The eight extraordinary soloists, for whom the work has been composed, are here to represent the complex painting of Velázquez. The characters on the stage are positioned as in the painting, using as text a tangled web of literary quotations concerning some of the aesthetic ideas connected to Velázquez and to his pictorial search.
Velázquez, standing by the overturned painting is represented by the first violin. The painting as well as the play are determined by this figure and are embodied in l’Hombre de mucha gravedad. He enlightens his presence through very peculiar, concise, risky tightrope walking interventions releasing the lines of the formal development as well as provoking the priming of the sound. The female-dwarf of the court Mari Bàrbola, standing on the right side of the group, represents the provocative madness and the destabilising element of the formal rules. The soprano representing her is given fragments of folk songs, love poems and sayings producing moments of vulgar explosions and sudden wisdom. L’Infanta Margherita, the leading character of the painting, is transformed into music by the countertenor and by the violoncello. The duet always plays through hanging and transparent veils in order to express the contrast between the dream and the compulsion. The poems used by her tell the theme of the beauty and the potentiality of the future. Instead, the uncontrollable insanity, is the distinguishing element of the conflicting interventions of the dwarf of the Court, Nicola Pertusato. The language used by Pertusato with its distinctive rhythms and variety of colours becomes a part of the music through the unison between Baritone and Viola.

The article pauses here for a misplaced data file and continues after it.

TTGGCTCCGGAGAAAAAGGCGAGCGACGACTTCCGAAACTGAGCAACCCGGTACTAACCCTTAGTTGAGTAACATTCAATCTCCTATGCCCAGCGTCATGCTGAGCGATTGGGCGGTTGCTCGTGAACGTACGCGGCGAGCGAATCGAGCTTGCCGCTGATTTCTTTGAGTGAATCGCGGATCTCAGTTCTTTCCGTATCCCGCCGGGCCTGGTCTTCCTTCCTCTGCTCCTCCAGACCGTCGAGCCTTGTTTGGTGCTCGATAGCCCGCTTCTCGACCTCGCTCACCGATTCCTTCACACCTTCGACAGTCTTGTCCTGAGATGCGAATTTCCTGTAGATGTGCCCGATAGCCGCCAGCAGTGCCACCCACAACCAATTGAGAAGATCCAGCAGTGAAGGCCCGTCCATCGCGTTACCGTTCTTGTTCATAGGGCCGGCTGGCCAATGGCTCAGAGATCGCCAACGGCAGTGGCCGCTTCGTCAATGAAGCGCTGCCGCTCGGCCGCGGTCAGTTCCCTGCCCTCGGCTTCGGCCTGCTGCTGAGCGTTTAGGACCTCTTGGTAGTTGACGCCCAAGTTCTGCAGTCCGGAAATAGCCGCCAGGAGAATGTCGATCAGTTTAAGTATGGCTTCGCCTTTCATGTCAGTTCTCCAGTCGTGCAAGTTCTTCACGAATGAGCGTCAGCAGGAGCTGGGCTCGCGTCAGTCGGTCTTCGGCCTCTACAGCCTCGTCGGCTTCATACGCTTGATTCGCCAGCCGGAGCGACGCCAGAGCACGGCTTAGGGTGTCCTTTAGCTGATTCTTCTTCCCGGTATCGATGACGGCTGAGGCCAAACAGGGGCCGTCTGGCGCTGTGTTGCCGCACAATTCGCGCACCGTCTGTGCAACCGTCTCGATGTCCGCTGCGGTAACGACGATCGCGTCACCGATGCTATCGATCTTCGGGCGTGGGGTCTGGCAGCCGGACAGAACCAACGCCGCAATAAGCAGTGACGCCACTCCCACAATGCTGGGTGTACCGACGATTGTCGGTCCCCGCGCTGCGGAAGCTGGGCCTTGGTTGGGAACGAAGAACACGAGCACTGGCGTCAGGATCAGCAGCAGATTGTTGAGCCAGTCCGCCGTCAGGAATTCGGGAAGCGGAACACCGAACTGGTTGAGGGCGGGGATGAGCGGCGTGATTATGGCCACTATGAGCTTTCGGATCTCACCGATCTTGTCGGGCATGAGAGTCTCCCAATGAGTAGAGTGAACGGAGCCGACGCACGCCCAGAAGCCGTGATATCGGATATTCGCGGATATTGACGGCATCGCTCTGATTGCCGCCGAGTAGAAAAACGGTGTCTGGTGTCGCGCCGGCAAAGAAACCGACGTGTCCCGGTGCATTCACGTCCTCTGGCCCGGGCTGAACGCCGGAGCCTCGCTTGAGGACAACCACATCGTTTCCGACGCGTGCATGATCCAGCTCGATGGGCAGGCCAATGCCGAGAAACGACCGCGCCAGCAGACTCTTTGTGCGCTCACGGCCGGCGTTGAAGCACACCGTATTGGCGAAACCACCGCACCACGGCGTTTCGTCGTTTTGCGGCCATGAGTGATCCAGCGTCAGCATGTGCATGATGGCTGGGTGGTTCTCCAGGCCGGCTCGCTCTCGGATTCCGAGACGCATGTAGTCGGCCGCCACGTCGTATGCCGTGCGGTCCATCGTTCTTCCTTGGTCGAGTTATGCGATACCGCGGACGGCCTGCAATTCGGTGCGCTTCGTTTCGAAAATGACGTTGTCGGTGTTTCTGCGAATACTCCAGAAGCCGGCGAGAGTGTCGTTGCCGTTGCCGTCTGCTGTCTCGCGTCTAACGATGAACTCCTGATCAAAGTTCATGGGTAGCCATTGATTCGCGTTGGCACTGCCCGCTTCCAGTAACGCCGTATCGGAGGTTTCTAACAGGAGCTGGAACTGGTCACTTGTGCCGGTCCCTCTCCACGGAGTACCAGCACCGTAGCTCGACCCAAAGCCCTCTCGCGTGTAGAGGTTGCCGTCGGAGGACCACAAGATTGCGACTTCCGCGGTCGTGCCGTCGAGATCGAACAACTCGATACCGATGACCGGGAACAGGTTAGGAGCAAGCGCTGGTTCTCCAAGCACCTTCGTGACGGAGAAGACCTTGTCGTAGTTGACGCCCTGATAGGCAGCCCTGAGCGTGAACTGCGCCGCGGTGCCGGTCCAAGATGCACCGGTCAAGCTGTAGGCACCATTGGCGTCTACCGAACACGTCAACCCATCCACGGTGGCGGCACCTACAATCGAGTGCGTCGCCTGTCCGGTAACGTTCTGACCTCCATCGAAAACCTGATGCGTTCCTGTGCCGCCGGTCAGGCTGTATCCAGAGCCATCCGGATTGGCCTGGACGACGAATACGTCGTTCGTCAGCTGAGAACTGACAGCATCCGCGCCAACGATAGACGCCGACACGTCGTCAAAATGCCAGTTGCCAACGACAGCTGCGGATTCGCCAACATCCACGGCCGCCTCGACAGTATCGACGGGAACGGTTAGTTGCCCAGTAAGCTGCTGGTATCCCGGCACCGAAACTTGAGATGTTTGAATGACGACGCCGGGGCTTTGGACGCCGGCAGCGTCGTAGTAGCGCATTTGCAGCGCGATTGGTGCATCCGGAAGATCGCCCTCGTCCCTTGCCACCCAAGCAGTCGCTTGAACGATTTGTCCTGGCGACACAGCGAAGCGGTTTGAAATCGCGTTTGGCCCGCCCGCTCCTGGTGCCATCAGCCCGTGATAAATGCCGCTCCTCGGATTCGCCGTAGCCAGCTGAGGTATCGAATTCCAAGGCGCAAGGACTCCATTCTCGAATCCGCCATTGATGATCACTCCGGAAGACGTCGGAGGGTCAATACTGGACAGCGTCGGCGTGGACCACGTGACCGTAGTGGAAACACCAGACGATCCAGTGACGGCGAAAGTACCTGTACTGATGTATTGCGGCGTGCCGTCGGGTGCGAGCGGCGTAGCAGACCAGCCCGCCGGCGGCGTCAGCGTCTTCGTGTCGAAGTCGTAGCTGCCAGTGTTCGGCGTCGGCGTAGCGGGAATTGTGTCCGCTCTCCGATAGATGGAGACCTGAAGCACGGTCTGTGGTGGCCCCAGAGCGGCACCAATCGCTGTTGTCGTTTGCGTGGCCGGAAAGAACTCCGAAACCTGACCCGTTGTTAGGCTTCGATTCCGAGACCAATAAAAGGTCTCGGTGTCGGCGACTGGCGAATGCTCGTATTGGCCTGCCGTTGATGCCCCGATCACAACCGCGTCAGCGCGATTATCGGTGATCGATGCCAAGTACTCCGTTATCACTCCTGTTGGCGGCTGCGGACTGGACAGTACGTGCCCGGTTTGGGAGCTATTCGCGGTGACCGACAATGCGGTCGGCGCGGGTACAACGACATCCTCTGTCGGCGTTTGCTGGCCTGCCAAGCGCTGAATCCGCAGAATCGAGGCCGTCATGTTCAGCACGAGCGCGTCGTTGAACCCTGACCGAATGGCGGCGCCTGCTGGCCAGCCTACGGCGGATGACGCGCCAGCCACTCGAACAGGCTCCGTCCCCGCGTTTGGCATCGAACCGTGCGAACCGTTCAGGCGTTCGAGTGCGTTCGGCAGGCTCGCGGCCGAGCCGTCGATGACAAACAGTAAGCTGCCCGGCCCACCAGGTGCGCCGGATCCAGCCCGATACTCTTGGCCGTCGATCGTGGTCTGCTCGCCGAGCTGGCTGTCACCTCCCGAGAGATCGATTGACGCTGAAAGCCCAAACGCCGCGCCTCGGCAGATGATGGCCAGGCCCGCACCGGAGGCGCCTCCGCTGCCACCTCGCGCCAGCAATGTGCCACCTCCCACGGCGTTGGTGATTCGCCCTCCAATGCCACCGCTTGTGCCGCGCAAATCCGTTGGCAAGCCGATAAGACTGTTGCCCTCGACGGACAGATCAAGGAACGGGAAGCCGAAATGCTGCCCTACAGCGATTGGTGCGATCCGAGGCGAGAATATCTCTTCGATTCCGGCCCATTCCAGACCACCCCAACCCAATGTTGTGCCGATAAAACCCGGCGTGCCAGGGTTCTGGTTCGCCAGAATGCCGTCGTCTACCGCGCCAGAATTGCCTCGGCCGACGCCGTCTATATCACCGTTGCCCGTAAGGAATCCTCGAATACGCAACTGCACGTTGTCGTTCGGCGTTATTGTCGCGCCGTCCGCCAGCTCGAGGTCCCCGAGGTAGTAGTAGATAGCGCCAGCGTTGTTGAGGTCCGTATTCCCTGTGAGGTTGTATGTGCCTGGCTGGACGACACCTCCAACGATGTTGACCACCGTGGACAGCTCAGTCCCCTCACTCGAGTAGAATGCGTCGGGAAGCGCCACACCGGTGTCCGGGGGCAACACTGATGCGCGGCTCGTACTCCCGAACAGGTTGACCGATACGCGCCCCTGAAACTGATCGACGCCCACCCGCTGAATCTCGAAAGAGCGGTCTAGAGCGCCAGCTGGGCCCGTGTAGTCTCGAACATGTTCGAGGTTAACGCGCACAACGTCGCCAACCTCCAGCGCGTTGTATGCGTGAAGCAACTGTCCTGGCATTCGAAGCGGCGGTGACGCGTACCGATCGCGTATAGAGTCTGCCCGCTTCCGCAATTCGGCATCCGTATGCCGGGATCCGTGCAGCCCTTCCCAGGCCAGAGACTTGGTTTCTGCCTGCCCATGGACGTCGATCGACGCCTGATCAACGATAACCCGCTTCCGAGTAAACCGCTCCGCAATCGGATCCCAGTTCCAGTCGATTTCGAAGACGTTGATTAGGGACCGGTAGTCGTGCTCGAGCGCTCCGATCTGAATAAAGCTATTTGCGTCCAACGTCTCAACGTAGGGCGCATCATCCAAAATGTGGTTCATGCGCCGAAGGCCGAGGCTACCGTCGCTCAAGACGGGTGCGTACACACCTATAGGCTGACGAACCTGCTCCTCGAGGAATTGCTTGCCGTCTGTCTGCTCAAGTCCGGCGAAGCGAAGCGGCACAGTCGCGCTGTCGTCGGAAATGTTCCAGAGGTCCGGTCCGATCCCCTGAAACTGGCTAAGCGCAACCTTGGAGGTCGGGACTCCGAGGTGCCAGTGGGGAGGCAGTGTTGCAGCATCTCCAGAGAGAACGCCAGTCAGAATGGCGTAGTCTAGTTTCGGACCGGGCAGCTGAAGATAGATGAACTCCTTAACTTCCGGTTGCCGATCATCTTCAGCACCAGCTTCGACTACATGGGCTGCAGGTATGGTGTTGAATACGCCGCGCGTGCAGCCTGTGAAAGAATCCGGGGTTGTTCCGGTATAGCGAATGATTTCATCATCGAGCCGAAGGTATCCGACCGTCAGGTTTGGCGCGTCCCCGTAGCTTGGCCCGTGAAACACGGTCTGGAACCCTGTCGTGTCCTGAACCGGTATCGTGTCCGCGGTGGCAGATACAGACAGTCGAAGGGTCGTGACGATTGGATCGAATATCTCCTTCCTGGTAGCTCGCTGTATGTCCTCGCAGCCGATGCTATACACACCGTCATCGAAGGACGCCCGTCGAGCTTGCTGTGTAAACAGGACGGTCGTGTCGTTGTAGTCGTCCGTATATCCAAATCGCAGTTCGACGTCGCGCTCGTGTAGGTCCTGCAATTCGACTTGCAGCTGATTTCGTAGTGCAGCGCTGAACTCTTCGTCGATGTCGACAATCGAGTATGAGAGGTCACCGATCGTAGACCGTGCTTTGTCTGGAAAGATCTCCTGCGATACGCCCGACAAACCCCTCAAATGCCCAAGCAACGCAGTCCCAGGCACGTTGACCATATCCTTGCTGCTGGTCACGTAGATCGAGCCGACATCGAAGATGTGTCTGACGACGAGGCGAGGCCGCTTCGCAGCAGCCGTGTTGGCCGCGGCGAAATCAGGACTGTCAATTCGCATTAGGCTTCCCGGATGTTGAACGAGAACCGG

The complexity of the several interventions generates a musical structure made of intersecting panels. They create a kind of continuous inner acceleration, which progresses towards a final resolution. “Quedo adbatido” is the significant final comment of the royals reported by Luis de Góngora and defines the main subject of the Play: the disenchantment.